It’s not very pleasant I know, but it’s the markets. When a company is in trouble the vultures begin to circle.
I don’t mean vultures, I mean hedgers, risk protectors, opportunists, trend hunters or just plain old traders.
Before I get into this I am not suggesting Deutsche Bank’s share price is a one-way bet down. I’m just highlighting ways to short the stock and bet on it going down if DB continues to underperform.
But first here are three major risks of shorting Deutsche Bank stock.
First, if you are short your max profit is if the share price goes to zero. Your max loss is in theory unlimited. So if for example the company is bid for, then you can expect a significant rise in price and resulting loss.
Secondly, you can be forced to close your position off by your broker and the exchange. If your broker has borrowed stock from someone else to hedge your short position they can be forced to give it back. So, if your broker is not prepared to have your short position unhedged they will close off it whether you like it or not. And even worse, this can be done at any price that is fillable. Which is a nightmare if a stock is illiquid.
And thirdly, if the stock is suspended, which can happen when companies hit hard times – you could be asked to cough up 100% margin with no idea where the stock will come back to the market.
This isn’t an exhaustive list of the risks in shorting Deutsche Bank stock, so make sure you do your homework first.
But if you do want to bet on Deutsche Bank stock going all the way down to China Town, here are three ways to do it with some pros and cons.
Short Deutsche Bank stock on a spread bet with IG
With a spread betting broker profits are tax-free as you bet a certain amount per point a share price moves. So for example, if you bet £10 a point (cent) that Deutsche Bank stock moves then you could potentially make £7,720 if it goes to zero. You’d have to cough up about £1,500 in initial margin and make sure you have enough money on your account for daily P&L margin.
Even though Deutsche Bank trade in Euros you can have a GBP position.
- Pro – tax-free profits
- Con – unlimited potential losses
Sell Deutsche Bank stock as a CFD with Plus 500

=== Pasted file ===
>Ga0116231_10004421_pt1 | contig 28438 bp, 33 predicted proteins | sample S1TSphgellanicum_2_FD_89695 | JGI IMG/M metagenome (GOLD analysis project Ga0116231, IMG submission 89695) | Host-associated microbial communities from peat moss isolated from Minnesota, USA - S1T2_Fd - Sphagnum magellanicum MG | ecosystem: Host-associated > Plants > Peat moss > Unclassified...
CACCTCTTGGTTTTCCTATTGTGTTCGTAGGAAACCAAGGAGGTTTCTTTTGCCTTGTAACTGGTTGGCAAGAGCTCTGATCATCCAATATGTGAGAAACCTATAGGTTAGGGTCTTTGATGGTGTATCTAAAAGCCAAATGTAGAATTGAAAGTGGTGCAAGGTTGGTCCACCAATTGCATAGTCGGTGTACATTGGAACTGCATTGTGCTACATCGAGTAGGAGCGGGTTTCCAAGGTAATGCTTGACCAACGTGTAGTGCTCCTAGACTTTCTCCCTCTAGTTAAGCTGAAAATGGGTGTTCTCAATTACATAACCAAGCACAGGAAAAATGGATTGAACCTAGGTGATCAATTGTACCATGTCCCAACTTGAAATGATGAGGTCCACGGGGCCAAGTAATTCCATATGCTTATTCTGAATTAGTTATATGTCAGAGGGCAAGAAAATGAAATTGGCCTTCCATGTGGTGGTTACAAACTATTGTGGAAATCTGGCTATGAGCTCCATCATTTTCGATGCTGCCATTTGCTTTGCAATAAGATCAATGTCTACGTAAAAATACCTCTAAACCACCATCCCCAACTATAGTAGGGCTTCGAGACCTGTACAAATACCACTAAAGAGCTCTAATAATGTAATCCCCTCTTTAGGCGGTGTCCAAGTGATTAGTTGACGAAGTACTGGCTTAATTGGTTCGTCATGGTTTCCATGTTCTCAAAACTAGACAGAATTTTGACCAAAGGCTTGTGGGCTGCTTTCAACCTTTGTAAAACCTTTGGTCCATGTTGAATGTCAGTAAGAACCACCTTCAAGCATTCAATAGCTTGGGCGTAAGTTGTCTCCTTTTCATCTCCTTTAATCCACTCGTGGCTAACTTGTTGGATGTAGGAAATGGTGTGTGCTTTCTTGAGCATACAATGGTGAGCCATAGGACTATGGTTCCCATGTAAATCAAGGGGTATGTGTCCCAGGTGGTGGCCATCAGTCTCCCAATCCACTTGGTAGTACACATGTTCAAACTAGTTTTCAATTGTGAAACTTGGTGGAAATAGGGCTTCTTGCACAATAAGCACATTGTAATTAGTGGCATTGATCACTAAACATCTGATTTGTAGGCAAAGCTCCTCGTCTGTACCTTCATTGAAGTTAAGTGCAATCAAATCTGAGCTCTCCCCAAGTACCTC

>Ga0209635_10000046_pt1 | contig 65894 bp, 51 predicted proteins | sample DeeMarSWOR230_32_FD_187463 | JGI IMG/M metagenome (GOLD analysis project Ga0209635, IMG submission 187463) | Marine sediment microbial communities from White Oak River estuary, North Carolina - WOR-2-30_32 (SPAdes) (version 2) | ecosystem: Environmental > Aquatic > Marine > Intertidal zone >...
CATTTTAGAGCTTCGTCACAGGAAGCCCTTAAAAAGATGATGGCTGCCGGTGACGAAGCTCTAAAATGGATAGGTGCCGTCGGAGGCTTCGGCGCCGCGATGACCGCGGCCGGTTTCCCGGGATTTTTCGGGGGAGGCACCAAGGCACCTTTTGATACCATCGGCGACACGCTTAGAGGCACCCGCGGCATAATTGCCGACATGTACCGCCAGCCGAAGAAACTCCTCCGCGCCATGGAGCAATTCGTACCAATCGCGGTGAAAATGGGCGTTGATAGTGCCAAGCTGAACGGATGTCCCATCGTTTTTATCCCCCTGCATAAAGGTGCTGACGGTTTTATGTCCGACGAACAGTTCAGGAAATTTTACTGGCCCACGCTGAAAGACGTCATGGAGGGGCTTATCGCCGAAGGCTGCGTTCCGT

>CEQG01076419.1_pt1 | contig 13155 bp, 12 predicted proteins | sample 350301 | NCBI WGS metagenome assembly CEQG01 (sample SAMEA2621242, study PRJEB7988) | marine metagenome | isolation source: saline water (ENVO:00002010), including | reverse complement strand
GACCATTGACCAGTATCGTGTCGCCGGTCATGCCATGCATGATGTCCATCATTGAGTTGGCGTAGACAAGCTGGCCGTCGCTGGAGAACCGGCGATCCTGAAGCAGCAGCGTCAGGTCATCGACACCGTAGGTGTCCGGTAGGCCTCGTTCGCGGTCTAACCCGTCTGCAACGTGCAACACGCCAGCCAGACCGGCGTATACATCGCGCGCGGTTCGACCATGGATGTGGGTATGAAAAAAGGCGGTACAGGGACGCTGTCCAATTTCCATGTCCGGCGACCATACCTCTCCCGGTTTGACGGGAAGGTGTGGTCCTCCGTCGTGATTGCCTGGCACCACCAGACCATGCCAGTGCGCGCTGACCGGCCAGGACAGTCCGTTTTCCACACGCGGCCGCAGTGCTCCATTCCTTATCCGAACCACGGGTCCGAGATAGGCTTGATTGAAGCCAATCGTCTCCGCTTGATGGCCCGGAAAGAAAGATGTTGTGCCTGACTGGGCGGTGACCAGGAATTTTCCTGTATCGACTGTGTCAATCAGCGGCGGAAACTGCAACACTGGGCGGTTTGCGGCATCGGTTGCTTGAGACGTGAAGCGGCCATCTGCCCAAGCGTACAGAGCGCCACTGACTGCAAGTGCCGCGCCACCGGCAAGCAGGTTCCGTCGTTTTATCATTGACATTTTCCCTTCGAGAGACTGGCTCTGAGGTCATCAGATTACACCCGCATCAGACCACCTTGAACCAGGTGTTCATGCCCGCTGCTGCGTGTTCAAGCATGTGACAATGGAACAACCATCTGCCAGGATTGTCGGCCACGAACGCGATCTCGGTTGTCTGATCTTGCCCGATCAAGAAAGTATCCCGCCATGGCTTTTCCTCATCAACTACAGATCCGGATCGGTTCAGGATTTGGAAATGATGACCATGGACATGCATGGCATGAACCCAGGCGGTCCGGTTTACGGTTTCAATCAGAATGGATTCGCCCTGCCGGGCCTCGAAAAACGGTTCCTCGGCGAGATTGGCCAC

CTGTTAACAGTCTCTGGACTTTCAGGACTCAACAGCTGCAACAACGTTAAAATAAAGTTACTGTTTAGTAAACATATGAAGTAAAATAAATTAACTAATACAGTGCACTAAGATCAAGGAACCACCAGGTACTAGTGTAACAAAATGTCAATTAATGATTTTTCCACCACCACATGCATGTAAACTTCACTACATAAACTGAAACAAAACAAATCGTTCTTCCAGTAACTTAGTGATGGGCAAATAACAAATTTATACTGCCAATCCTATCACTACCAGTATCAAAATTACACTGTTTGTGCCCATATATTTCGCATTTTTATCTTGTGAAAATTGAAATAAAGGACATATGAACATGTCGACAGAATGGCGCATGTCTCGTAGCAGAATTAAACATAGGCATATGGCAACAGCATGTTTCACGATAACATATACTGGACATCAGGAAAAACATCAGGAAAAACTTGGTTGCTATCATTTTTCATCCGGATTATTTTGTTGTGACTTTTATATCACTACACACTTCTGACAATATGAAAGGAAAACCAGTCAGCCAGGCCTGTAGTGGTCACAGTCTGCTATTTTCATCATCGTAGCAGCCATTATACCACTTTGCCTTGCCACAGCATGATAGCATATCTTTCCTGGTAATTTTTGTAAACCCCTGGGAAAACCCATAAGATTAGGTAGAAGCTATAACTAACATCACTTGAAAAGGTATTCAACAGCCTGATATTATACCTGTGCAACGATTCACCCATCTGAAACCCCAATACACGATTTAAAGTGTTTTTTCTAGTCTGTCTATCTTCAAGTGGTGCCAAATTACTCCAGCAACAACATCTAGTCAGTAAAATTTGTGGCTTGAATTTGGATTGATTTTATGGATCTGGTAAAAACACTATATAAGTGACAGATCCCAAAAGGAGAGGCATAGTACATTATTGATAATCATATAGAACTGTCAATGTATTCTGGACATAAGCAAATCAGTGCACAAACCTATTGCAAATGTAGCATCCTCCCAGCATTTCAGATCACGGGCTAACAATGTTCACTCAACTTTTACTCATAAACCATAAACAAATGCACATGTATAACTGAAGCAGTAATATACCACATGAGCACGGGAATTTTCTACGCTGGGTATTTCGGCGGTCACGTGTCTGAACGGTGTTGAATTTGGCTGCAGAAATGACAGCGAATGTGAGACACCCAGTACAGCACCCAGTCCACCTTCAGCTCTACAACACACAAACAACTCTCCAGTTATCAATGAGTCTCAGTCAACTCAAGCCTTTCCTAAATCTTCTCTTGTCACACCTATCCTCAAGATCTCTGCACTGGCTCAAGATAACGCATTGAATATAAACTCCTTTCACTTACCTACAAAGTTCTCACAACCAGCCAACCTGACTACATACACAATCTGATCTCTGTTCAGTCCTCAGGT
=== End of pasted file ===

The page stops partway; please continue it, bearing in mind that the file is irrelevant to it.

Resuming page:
Basically the same as a spread bet but instead of betting a £ per point you buy and sell a share equivalent as a CFD instead of owning the shares. Be mindful that your P&L will be in Euros though.
- Pro – trade on leverage with margin
- Con – trading on margin can significantly increase your losses and wipe out your entire account quickly
Here’s the Deutsche Bank CFD price from Plus 500
Buy a Deutsche Bank put option with Saxo Capital Markets
Buying a put option will give you the right to sell a certain amount of stock in Deutsche Bank at set price.
So taking an example from the below options chain on Deutsche Bank shares on SaxoTraderGo. If you buy some 7.6 January 2019 put options you will have the right to sell your Deutsche Bank at 7.6 even if the price is trading on the market at 6. Of course, you don’t have to wait till the option expires, you can sell your option position. If the price has moved lower the intrinsic value of the option will have increased from 0.41. However, the closer the option gets to expiry the lower the time value will get.
You can read more about calculating the time value of an option here.
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The risk with options is that you lose the premium that you paid and the option expires out of the money worthless.
- Pro – limited risk
- Con – can expire worthless
Please note that whilst writing this article I have decided to buy a couple of hundred quids worth of put options. I went for a slightly longer expiry and bought the June19 7.6 puts. I cannot stress more strongly that this is not a recommendation to trade. I am a hopeless trader. But today feels like a gambling day. Maybe because I’m off to the races later with Spreadex at Sandown.
Position ticket below for your amusement…
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